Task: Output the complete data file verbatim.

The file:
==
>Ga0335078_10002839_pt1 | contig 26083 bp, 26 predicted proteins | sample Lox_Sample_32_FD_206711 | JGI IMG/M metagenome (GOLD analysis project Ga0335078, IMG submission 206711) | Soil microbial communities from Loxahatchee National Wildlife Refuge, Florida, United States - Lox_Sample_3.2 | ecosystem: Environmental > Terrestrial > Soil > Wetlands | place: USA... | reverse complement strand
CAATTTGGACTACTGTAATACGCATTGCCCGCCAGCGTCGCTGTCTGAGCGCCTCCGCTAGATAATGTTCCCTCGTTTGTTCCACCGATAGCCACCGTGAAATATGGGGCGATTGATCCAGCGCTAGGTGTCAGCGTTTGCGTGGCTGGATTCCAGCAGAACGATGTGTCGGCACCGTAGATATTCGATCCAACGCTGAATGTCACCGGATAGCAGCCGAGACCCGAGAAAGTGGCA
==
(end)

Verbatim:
>Ga0335078_10002839_pt1 | contig 26083 bp, 26 predicted proteins | sample Lox_Sample_32_FD_206711 | JGI IMG/M metagenome (GOLD analysis project Ga0335078, IMG submission 206711) | Soil microbial communities from Loxahatchee National Wildlife Refuge, Florida, United States - Lox_Sample_3.2 | ecosystem: Environmental > Terrestrial > Soil > Wetlands | place: USA... | reverse complement strand
CAATTTGGACTACTGTAATACGCATTGCCCGCCAGCGTCGCTGTCTGAGCGCCTCCGCTAGATAATGTTCCCTCGTTTGTTCCACCGATAGCCACCGTGAAATATGGGGCGATTGATCCAGCGCTAGGTGTCAGCGTTTGCGTGGCTGGATTCCAGCAGAACGATGTGTCGGCACCGTAGATATTCGATCCAACGCTGAATGTCACCGGATAGCAGCCGAGACCCGAGAAAGTGGCA